See What You Made Me Do: Power, Control and Domestic Abuse
About the book
Domestic abuse is a national emergency: one in four Australian women has experienced violence from a man she was intimate with. Too often we ask the wrong question: why didn't she leave? We should be asking: why did he do it?
Jess Hill puts perpetrators—and the systems that enable them—in the spotlight. Combining forensic research with riveting storytelling, 'See What You Made Me Do' radically rethinks how to confront the crisis of fear and abuse in our homes. Critically, it shows that we can drastically reduce domestic violence—not in generations to come, but today.
About the author
Jess Hill is an investigative journalist who has been writing about domestic violence since 2014. Prior to this, she was a producer for ABC Radio, a Middle East correspondent for The Global Mail, and an investigative journalist for Background Briefing. She was listed in Foreign Policy's top 100 women to follow on Twitter, and her reporting on domestic violence has won two Walkley awards, an Amnesty International award and three Our Watch awards.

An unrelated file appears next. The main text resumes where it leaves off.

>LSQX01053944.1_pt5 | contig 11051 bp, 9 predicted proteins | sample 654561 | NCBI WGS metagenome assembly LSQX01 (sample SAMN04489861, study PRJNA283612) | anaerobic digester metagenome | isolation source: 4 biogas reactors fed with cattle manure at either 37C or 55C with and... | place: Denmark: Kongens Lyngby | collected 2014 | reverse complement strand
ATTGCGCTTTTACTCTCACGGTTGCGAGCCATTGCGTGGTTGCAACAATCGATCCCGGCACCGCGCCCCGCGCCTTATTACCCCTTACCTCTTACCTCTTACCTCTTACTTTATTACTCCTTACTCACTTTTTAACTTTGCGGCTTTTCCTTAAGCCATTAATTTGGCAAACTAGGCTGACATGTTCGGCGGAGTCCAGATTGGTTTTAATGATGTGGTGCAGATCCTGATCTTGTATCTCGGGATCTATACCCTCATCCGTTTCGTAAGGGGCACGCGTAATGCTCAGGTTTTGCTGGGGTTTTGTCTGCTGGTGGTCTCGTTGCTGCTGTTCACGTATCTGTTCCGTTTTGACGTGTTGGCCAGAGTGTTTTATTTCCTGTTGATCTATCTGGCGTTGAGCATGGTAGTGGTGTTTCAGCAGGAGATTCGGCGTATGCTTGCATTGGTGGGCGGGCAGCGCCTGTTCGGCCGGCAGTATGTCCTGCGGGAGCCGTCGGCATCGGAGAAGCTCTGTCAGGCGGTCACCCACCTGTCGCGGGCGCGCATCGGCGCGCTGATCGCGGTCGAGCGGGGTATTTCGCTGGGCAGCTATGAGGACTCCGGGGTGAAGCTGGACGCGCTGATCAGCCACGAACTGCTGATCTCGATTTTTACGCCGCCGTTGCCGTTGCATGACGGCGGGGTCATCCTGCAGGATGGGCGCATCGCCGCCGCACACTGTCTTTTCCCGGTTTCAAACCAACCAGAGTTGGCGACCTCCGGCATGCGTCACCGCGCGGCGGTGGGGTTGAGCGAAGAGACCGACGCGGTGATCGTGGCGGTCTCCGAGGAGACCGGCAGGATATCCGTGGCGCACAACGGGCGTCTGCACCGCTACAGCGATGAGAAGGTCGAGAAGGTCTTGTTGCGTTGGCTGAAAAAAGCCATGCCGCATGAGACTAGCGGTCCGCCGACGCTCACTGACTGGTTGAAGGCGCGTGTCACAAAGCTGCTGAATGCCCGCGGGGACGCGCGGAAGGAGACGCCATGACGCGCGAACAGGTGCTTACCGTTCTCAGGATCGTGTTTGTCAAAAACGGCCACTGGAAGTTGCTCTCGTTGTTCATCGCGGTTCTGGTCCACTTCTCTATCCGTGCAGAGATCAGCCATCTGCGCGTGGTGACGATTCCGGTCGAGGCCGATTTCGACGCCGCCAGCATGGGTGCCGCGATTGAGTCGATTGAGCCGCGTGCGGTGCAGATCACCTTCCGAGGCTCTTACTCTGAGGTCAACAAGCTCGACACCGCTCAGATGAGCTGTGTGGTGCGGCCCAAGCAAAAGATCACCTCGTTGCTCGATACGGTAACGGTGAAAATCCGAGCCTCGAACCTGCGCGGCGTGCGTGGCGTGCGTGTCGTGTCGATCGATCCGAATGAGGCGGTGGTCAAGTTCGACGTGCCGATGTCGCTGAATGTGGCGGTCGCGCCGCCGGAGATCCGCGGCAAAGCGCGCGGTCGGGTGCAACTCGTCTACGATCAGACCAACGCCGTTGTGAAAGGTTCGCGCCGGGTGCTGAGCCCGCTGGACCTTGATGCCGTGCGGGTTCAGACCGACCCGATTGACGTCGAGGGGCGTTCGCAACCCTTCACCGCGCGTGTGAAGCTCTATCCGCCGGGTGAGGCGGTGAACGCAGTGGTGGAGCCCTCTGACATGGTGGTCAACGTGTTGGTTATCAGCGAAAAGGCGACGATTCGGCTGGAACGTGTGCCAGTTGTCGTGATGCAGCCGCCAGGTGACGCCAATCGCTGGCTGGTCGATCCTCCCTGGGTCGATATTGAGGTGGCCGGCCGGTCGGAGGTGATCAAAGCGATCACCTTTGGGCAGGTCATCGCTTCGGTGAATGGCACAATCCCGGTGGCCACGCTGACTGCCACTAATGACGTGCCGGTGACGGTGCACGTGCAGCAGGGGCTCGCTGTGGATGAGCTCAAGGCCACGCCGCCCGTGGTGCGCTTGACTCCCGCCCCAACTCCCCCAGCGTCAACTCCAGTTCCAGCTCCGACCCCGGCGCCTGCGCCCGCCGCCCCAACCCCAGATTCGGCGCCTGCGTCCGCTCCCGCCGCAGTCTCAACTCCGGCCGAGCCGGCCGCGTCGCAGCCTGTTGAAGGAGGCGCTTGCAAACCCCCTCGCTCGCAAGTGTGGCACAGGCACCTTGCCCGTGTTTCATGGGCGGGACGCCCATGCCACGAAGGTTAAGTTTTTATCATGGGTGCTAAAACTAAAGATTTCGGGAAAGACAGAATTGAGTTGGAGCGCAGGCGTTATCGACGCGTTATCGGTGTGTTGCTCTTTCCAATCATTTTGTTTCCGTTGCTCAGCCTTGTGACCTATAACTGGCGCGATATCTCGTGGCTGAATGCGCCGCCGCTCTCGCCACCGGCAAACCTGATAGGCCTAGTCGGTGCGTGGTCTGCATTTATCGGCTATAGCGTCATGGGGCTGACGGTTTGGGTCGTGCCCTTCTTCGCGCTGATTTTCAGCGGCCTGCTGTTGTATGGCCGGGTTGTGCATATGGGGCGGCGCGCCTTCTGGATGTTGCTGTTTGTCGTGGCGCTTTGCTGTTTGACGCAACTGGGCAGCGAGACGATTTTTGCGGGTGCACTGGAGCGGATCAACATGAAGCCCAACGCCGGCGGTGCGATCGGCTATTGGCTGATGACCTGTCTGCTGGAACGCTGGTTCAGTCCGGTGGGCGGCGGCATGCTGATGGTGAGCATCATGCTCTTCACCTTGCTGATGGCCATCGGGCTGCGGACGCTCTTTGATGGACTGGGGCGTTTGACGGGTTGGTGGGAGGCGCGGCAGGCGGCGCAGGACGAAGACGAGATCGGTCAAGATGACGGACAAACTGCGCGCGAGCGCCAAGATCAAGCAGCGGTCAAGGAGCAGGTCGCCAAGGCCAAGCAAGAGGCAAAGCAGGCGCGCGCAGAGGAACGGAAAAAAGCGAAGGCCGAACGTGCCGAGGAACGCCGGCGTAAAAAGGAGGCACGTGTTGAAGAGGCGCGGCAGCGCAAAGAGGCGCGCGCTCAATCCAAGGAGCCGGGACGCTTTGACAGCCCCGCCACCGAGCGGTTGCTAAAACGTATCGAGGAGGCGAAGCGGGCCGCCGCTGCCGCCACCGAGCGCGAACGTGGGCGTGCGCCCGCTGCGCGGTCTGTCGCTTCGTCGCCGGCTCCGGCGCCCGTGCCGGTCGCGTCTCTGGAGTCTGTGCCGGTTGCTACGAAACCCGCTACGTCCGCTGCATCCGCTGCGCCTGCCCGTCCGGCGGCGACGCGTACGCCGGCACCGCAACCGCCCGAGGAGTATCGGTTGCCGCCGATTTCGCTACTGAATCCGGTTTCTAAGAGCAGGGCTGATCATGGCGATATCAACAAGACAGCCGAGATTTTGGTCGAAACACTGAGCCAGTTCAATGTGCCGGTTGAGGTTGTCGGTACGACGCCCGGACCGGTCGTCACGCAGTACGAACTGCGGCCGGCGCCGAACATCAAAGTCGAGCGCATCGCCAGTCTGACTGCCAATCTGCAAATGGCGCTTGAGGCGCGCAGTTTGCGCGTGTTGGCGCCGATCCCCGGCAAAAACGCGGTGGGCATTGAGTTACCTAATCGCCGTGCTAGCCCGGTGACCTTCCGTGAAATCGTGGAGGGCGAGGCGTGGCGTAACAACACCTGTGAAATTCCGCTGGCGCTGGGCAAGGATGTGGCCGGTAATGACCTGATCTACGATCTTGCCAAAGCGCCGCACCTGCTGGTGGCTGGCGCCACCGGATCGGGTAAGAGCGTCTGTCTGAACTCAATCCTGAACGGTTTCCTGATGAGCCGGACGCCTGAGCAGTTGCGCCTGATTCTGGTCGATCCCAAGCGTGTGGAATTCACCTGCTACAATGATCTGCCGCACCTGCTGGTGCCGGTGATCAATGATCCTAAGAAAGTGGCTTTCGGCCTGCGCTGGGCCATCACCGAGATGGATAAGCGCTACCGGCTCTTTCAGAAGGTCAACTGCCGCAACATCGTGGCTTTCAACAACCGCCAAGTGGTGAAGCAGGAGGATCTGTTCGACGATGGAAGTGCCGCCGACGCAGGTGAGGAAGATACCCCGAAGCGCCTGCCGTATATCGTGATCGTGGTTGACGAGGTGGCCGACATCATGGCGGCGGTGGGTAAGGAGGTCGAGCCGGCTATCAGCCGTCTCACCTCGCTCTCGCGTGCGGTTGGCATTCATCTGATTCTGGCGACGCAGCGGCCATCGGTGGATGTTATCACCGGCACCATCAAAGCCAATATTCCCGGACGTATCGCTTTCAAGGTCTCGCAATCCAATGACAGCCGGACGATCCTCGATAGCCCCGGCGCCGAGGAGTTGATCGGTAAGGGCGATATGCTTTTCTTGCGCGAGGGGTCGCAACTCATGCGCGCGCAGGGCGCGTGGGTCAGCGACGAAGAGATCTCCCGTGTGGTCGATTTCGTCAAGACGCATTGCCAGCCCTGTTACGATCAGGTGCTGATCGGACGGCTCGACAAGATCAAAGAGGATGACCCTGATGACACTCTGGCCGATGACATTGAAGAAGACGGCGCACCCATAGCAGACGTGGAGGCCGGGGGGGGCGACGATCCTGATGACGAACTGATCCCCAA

Recognising that domestic abuse is a pervasive and misunderstood crisis in Australia, this book sets out to understand why it occurs and to propose a sophisticated collection of potential solutions.
Hill interweaves her extensive research with illuminating and sometimes terrifying individual stories, ensuring that this is not just a sociological account, but also a deeply moving human story. This investigation recasts the questions that need to be asked about domestic abuse and invites the reader to reconsider how we think about both perpetrators and their victims.
This is a vitally important book that in setting out the endemic nature of domestic abuse, also provides ways forward while also warning of the cost of doing too little, too late.